Eastside Boxing Club. It is about a mile from Belfast city centre; a short journey that passes over the river Lagan and into East Belfast, where you will find tucked between a couple of rows of houses, a recently renovated, and thriving boxing gym.
Like so many of the Belfast gyms, it is literally planted right in the middle of a housing estate - embedded in the heart of the community - offering an accessible outlet for kids.
It is an important reminder that boxing gyms are so much more than factories for boxing contenders, for most they are, by default or design, invaluable ‘community centres’ for kids to teach them discipline, fitness and to enhance their social wellbeing.
The Eastside Boxing Club is brimming with 30-40 kids (boys and girls) every evening - all making full use of the extra capacity that was generated thanks to the recent renovation works. Perhaps, some will of the next generation boxers will in time graduate to become contenders, but I am here to meet the current leading light of the Eastside gym, Luke ‘Winky’ Wilton (13-2), ahead of his fight with Kevin Satchell for the British and Commonwealth flyweight titles later this month.
Inside the Eastside gym, reveals a fully kitted professional boxing gym, complete with a good-sized ring, two changing rooms with shower facilities and new paintwork that pays homage to ex-fighter and Luke Wilton’s old amateur coach, the late Herbie Young. Luke’s father, Alan Wilton has also coached Luke throughout his amateur and professional career and in 1999 he co-founded the Eastside Boxing Club with Jimmy Young. Wilton got the offer of a British and Commonwealth Flyweight Title shot two weeks before Christmas and says he “jumped at the chance” to face the tough challenge of Kevin Satchell on the Liverpool man’s home patch.
“It's a British and Commonwealth Title shot, I’ve been crying out for it, you can’t turn it down and you have to the beat the Champion in his own backyard, I’ve no qualms about going over there and fighting him.”
Wilton will go into the Satchell fight as a clear under dog against the unbeaten champion, who announced his arrival on the domestic flyweight scene by securing the Commonwealth and British Titles, with stoppage wins over Paul Edwards and Chris Edwards, respectively. Wilton accepts it will be a tough fight, but in his naturally quiet and unassuming tone, the East Belfast man is just as comfortable declaring his plans for Satchell come fight night, as he is with talking about his training plans or the exodus of 400 Belfast fans who will travel to support Wilton inside the Echo Arena.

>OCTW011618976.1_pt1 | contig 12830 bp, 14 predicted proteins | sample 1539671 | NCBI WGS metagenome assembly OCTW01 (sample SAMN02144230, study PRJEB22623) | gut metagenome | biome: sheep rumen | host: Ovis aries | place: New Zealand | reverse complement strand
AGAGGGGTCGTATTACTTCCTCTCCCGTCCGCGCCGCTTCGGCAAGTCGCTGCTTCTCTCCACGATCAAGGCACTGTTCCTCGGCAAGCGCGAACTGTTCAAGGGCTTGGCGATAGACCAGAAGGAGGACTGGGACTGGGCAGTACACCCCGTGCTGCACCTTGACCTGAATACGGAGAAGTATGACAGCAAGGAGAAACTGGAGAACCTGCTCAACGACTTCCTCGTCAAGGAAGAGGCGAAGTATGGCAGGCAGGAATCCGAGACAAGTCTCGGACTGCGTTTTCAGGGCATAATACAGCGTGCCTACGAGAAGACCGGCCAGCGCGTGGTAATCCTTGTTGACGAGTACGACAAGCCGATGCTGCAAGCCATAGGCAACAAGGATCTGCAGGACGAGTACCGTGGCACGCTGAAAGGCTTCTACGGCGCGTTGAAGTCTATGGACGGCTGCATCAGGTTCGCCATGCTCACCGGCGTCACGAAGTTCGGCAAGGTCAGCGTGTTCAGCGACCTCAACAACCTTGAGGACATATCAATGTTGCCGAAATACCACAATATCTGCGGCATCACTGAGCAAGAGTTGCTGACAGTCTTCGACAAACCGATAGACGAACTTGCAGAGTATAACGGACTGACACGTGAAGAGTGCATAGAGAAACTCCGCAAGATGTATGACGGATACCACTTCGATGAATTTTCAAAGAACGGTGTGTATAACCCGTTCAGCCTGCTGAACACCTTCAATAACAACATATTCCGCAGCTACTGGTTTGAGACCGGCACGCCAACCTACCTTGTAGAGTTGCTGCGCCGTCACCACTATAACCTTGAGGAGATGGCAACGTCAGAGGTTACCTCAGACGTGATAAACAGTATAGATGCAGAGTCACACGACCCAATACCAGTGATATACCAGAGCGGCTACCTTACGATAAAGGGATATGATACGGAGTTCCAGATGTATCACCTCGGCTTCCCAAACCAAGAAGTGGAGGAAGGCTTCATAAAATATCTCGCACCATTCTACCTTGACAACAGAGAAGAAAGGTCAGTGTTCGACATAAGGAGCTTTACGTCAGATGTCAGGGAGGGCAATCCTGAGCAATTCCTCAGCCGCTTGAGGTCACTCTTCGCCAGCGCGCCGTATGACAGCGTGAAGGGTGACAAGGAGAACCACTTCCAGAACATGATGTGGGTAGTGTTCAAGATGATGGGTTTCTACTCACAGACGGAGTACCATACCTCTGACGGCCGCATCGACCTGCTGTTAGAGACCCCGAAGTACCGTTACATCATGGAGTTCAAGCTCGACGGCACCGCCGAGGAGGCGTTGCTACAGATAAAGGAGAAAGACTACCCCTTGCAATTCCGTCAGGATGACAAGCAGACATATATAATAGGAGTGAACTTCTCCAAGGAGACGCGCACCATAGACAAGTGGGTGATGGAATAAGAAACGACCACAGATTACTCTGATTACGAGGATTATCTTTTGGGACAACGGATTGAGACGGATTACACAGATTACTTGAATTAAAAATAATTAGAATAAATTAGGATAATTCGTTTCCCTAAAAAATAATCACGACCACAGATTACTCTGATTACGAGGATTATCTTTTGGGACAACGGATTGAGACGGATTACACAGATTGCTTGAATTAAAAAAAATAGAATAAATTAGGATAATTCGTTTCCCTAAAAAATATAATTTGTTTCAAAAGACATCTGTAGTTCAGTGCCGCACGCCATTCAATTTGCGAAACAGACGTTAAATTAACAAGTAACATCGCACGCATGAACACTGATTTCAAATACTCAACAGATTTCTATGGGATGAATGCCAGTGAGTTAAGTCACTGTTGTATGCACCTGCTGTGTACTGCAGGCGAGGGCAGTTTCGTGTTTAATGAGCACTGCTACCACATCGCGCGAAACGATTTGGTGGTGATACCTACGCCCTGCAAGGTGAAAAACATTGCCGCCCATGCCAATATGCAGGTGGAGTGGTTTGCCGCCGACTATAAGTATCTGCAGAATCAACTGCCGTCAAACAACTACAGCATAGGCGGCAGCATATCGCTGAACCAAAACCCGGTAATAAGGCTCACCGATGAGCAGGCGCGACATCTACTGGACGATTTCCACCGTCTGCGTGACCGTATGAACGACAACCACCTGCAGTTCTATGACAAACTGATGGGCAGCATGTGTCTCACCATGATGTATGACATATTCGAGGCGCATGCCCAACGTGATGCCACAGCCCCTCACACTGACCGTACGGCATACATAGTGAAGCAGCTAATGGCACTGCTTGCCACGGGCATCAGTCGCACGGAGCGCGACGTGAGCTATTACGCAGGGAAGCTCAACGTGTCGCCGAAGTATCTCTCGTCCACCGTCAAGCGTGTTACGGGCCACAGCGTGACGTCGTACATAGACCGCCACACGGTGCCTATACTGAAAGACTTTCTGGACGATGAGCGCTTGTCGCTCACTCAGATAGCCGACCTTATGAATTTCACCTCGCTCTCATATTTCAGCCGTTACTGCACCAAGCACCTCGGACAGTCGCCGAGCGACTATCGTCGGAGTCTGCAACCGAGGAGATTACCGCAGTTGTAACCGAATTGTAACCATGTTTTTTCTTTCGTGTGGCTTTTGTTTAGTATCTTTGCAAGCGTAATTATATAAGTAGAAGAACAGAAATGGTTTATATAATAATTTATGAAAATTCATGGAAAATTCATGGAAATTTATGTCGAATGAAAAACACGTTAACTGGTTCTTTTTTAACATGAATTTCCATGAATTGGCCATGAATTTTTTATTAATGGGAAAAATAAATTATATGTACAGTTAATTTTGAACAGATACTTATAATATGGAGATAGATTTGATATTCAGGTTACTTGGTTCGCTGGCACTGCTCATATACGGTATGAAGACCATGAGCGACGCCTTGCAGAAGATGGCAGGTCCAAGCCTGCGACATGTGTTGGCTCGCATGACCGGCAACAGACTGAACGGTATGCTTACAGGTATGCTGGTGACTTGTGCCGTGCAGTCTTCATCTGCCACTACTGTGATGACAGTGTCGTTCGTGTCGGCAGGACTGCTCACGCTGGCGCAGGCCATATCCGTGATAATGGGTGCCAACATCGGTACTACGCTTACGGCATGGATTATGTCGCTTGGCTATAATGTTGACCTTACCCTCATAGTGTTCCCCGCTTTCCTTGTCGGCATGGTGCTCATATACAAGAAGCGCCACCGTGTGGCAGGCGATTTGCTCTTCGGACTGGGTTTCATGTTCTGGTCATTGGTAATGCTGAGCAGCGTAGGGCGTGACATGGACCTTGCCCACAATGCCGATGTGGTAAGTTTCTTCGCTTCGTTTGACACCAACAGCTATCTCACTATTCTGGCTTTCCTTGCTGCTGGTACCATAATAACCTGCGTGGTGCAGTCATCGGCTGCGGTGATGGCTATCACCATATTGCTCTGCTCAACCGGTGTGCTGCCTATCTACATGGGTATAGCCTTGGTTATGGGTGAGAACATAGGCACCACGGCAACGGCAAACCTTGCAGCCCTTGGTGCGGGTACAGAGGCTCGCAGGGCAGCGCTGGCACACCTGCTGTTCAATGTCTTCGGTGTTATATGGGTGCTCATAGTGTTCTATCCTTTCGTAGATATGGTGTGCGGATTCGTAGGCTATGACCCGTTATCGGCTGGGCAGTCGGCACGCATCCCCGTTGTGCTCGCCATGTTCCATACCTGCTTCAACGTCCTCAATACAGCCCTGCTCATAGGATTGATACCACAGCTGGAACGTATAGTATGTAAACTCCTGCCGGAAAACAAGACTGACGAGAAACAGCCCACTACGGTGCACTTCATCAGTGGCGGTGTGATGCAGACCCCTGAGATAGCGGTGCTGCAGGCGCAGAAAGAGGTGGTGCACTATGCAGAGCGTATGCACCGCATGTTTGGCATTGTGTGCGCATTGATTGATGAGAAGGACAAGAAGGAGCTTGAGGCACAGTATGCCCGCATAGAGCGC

“He is a big strong flyweight, he stopped Chris Edwards – the road warrior – who fought them all and beat most of them” Wilton pauses and then adds a caveat, “but I feel Chris Edwards was over the hill, that his last fight and was going to be his last fight. You can’t take it away from him, he went in and performed, it is going to be a hard fight for me, but it is a fight I think I can win.”
“He is tall, he likes to work on the outside, but I see stuff that I can exploit.
I will concentrate on my strengths and doing everything right and do not see why I can’t beat him – no problem to me. I want to win this British Title and I want to win it outright.”
Liverpool, like Belfast, is a renowned ‘fight city’ and the Echo Arena will be filled with a partisan crowd roaring on their local champion. Wilton will also bring his fair share of fans from Belfast too:
“I’m going into the lions den, but there is a load going from the gym here, we ordered 400 tickets – so we will be taking a good crowd over. Also, a lot of my family are from England so they will all be coming up as well.”
Although Christmas Day was counted as a ‘day off training’ the East Belfast man still scheduled in a long hilly run on a cold Christmas morning. Wilton, will have taken in over 100 rounds of sparring before he faces Satchell under the expert eye of celebrated trainer Bernard Checa who, conveniently, lives a short walk from the Eastside gym.
The Belfast-based Panamanian trainer, Bernard Checa, has attracted arguably the strongest stable of boxers in Belfast, which includes Paul McCloskey, Brian Magee, Eamonn O’Kane, Martin Rogan as well as Luke Wilton. Wilton normally takes in his training sessions with Checa in the afternoon and it has been a rewarding experience for the Belfast flyweight:
“I have been over training with Brian [Magee], Rogie, Paul [McCloskey] and Rogie has trained here [at Eastside Boxing Club] a couple of times as well. I know all the boys - it is a good atmosphere when you are training amongst them all. Bernard is a very good coach, very good technically – you can see why they have all decided to go to him.”
Wilton explains further his collaboration with Checa:
“It has got me to where I am now, I have won my last nine fights with six or seven with stoppage. With my style I used to take a lot of punches, whereas now I don't. I have settled down, defensively with my head movement, technically I am a lot better than I was and I am starting to mature into a proper flyweight now.”
“He focuses a lot on instead of throwing single shots, to throw three and four shots. With the Panamanian-style – you are always moving; he calls it ‘salsa’s’ – you are moving, moving and moving. That South American style is to throw bundles of punches and good footwork. It is good - I enjoy it.”
Wilton’s final words predicted an explosive clash:
“It will be a good toe-to-toe fight because he doesn't take backwards steps and I don't take backward steps and the two of us are going to come head on in the middle of the ring”